Sights of the Worlds 2020 Shanghai TAKEOVER


The production throughout the 2020 League of Legends World Championship in Shanghai has been fantastic, and has even featured augmented reality segments to enhance the viewing experience in real time. However, perhaps the coolest cultural impact is in the concrete ways that the city of Shanghai has changed in commemoration of hosting the event. League of Legends is massive in China, and there's plenty of sights around Shanghai that represent its cultural significance.



Throughout the streets of Shanghai — most in close proximity to Worlds 2020 venue Pudong Football Stadium — manhole covers engraved with logos of all 22 teams who have competed at the World Championship adorn the sidewalks. 



The manhole covers aren't the only physical transformation to occur in Shanghai this October. The city has slowly taken on characteristics of Summoner's Rift as the event has continued. Throughout the city, items such as Gangplank's barrels, Garen's sword, Thresh's lantern, and Vision Wards can be found. Certain references to professional players can be found on city street signs as well.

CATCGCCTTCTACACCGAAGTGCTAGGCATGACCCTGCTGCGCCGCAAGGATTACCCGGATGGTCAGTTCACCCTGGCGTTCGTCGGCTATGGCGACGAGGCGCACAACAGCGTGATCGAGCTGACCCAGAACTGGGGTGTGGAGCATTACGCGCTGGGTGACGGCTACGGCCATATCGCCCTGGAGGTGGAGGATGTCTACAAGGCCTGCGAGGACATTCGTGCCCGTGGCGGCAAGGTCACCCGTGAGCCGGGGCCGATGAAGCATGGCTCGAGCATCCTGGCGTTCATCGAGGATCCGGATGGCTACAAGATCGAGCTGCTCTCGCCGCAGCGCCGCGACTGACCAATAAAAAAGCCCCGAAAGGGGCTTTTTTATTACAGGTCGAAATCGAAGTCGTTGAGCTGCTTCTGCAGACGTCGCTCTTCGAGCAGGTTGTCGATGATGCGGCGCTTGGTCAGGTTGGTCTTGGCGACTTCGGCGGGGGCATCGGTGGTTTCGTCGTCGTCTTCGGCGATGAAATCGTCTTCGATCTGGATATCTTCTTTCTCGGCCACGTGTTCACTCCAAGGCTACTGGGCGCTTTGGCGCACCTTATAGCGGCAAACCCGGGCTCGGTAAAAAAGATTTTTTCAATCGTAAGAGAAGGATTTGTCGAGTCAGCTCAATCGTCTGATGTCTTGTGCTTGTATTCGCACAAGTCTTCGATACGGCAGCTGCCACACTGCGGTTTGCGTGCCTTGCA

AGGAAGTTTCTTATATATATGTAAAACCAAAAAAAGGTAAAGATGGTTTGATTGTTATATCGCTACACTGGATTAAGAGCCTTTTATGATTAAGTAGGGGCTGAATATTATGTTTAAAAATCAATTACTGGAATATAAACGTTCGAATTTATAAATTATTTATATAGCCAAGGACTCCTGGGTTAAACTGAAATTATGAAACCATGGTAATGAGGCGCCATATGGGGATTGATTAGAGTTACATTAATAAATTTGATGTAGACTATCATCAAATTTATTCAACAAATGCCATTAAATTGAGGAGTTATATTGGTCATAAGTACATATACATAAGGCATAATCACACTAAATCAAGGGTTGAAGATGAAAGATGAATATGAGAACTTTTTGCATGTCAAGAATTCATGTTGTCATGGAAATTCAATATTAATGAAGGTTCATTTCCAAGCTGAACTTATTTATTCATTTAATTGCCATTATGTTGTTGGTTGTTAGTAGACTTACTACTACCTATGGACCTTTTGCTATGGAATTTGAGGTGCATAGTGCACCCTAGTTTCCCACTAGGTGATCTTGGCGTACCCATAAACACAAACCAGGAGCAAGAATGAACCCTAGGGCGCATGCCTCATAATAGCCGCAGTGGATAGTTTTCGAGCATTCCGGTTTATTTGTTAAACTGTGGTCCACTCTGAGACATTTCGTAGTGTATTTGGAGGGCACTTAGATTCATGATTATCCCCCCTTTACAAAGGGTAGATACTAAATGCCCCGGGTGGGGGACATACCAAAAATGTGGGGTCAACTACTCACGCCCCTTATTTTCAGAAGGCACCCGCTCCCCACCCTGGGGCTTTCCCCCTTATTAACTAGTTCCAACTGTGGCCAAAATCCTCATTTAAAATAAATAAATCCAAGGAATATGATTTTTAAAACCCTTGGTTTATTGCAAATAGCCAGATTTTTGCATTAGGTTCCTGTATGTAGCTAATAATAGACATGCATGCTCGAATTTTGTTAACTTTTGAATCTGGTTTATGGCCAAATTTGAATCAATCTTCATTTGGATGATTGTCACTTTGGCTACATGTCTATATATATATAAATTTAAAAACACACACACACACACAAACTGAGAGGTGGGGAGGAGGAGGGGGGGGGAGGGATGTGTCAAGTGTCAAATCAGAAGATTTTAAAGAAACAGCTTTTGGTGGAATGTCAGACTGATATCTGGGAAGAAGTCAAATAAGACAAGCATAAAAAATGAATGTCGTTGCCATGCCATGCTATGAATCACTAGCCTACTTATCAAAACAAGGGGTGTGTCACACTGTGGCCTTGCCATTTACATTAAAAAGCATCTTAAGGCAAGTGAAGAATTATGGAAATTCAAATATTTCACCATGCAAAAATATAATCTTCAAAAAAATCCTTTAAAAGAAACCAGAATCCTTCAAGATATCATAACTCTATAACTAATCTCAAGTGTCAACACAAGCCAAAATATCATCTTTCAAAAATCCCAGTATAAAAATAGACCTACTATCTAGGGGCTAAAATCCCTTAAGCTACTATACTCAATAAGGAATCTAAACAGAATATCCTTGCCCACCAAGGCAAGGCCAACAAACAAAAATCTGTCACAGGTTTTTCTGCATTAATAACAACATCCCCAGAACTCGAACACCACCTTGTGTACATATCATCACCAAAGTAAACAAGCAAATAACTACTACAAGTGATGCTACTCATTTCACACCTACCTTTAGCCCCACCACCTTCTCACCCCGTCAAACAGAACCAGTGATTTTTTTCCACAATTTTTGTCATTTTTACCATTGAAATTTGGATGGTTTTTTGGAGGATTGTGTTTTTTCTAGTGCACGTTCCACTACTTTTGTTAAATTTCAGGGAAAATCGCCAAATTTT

Other miscellaneous Worlds 2020 easter eggs are also present. A poro manhole, K/DA ALL OUT-branded cutouts, and more are scattered throughout the city. However, Riot Games saved the best for last. 



Since its inception, the Elder Dragon neutral monster has been a keen focus of any virtual reality production at the League of Legends World Championship. However, ahead of the finals, Riot Games took things a step further by unveiling a massive Elder Dragon statue. Don't let your eyes fool you — this Elder Dragon is real, and while passersby must keep some distance from the statue, it is viewable and photographable in all its gargantuan glory at the foot of the Oriental Pearl Tower. 



Each World Championship brings unforgettable moments and a new frontier for competitive League of Legends, but to see Shanghai transform during the event hammers home the Worlds 2020 TAKEOVER theme in excellent fashion. Riot Games deserves credit for not simply resting on its tech and digital production for its first Worlds during a pandemic, and bringing realistic elements of League of Legends to the living world has only enhanced Worlds' cultural impact.



All images by: LPL English

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